Saturday, November 01, 2014


So, there's this song we sang in primary this year and I'll admit I'm kind of torn over it. On the one hand the chorus makes me cry almost every time and verses 1 and 4 are beautiful. On the other hand, verses 2 and 3 are a little difficult for me to swallow—especially with the gender-role stereotype sharing time lessons we had while we were learning them. Not that the sharing time lessons in the manual were explicitly stereotyped; but our teacher's interpretations of them were.

It made me uncomfortable to hear about Daddies going to work and holding the priesthood while Mommies did all the cooking and cleaning and kissing of boo-boos.

I'm a stay at home mom but my husband spent the entire afternoon cleaning the house today and when I tried to help with dinner he shooed me out of the kitchen and told me to take a nap. So be it. Because once I was a stay at home mom and I worked in the evenings to earn just barely enough money to pay for his (second) master's degree.

Not that I'm keeping score. I'm just saying that those lines between gender roles are a little more fuzzy than we make them out to be sometimes.

Can I even count the number of times I've had to lead us all in family prayer to share my love for Father in Heaven? I mean, any trailing spouse (medical, PhD, career, whatever) can tell you about how busy their partner is...and approximately how many times they get to have them home for dinner, let alone bedtime. Let's just say that my children sometimes go days at a time without setting eyes on their father (except for Rachel because Andrew gets up with her in the mornings—helps her do her hair and everything—and puts her on the bus, just like a caring father should).

The line "to love and teach the gospel to their children" has always sounded awkward to me as well. Are they loving their children and teaching them the gospel? Or are they loving and teaching the gospel? Who knows? Either way, I assure you that I do that just as well as Andrew. In fact, the vast majority of FHE lessons are prepared and executed by yours truly.

My role, though, is "to care, prepare / to nurture and to strengthen all [my] children." Further, mothers teach their "children to obey, to pray / to love, and serve in the family."

This, naturally, meant that mothers are supposed to do all the cooking in the home and comfort their children when they're sad. Oh, and to make kids do their chores. Nice.

The song is—as you may have guessed if you're LDS and involved in primary—The Family is of God. And recently a blogger wrote a post about this, basically stating that it's super wrong to not like those verses because that's akin to "drinking down stream, where the philosophies and ideologies of the world have infiltrated the pure flowing waters of righteousness." She says the words to the song are "pure doctrine, undefiled and taught with power" because they were inspired by The Family: A Proclamation to the World.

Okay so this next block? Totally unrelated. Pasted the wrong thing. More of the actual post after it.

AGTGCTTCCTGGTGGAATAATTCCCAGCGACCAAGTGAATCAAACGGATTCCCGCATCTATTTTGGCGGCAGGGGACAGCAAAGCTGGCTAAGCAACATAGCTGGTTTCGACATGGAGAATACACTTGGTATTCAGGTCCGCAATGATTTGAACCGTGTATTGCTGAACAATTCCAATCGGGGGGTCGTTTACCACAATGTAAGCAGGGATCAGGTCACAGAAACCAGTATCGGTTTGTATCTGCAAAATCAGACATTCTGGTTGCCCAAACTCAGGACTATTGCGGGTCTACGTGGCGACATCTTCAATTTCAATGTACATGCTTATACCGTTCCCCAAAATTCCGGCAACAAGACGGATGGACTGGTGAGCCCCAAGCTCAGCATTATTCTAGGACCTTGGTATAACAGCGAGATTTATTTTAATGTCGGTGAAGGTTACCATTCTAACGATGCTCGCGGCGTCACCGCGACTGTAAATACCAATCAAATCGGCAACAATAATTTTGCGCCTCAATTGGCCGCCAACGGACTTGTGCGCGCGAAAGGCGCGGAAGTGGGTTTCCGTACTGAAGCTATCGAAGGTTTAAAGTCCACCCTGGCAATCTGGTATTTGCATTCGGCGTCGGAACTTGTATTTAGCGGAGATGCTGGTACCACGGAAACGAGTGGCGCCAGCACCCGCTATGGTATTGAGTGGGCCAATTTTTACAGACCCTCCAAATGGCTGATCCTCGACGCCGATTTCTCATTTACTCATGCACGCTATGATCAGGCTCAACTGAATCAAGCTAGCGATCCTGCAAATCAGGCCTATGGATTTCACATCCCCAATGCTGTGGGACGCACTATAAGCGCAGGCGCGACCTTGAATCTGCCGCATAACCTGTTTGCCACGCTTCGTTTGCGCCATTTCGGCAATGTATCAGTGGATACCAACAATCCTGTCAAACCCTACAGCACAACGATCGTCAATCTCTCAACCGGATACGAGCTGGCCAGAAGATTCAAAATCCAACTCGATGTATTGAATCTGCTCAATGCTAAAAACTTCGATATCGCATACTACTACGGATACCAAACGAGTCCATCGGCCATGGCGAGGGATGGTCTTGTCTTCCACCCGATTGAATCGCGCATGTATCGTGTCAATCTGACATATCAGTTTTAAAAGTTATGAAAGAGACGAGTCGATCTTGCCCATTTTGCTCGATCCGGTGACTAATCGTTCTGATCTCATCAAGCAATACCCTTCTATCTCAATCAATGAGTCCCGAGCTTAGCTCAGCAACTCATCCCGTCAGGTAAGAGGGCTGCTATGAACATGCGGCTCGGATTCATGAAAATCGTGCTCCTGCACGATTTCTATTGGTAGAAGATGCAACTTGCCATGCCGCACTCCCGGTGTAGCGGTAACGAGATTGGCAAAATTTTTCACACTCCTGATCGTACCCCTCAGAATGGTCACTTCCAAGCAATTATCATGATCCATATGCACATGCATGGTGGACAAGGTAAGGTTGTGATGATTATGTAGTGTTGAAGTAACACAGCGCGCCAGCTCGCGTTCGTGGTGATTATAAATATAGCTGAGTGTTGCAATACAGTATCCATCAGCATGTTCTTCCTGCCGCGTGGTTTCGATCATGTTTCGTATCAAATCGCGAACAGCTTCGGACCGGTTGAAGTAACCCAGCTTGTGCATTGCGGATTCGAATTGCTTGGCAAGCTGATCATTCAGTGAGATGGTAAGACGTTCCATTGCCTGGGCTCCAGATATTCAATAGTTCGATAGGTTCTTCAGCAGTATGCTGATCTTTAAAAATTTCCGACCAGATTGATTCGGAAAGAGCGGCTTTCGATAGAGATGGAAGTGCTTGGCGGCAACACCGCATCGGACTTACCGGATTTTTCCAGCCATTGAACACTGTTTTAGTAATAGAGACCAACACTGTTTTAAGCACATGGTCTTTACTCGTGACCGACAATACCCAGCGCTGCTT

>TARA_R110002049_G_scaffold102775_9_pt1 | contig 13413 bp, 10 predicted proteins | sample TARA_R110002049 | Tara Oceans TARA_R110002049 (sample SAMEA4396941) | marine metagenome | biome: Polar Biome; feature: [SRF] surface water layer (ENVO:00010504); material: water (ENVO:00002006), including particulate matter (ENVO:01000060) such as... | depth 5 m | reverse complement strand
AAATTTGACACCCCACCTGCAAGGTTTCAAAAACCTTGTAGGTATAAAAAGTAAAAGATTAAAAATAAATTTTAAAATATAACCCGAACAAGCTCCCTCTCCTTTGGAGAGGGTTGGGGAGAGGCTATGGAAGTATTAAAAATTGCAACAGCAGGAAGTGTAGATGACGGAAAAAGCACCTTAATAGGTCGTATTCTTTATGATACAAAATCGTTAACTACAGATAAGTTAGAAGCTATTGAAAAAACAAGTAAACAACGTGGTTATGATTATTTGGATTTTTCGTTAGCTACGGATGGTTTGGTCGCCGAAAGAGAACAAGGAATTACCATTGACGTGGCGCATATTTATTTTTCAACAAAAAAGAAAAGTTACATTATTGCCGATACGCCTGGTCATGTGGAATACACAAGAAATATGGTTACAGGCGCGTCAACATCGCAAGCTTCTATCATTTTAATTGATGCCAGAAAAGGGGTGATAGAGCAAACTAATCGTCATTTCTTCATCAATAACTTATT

Let's be clear, The Family: A Proclamation to the World was delivered by the prophet Gordon B. Hinckley and it does mention gender roles:
By divine design, fathers are to preside over their families in love and righteousness and are responsible to provide the necessities of life and protection for their families. Mothers are primarily responsible for the nurture of their children. In these sacred responsibilities, fathers and mothers are obligated to help one another as equal partners. 
Ten words about mothers. Ten words. That's it.

The song The Family is of God, which was not written by a prophet, uses twenty-nine words to describe what mothers are "primarily responsible" for so I think the song writer took some liberties. And the song ignores anything about fathers and mothers being obligated to help one another as equal partners

Besides which, the two middle verses are wordy and awkward to sing. Perhaps there's some way we could condense them into one verse.

A father's place is to preside, beside
The capable, kind mother of his children.
Our parents teach us to obey, to pray, 
To love and serve in the fam'ly.

Still a little lame, I must admit. And there's definitely room for offense in there, too. It's a work in progress. Whatever.

Our primary actually learned the verse about mothers rather well and sang it for Mother's Day and it was sweet. But I still like to think I do more than cook and clean (because sometimes my husband does those if all I do is cook and clean and my husband does those things, where does that leave me?!). I also like to think that my husband does a little more nurturing than his verse makes out that he does. I mean, we are equal partners on this parenting adventure.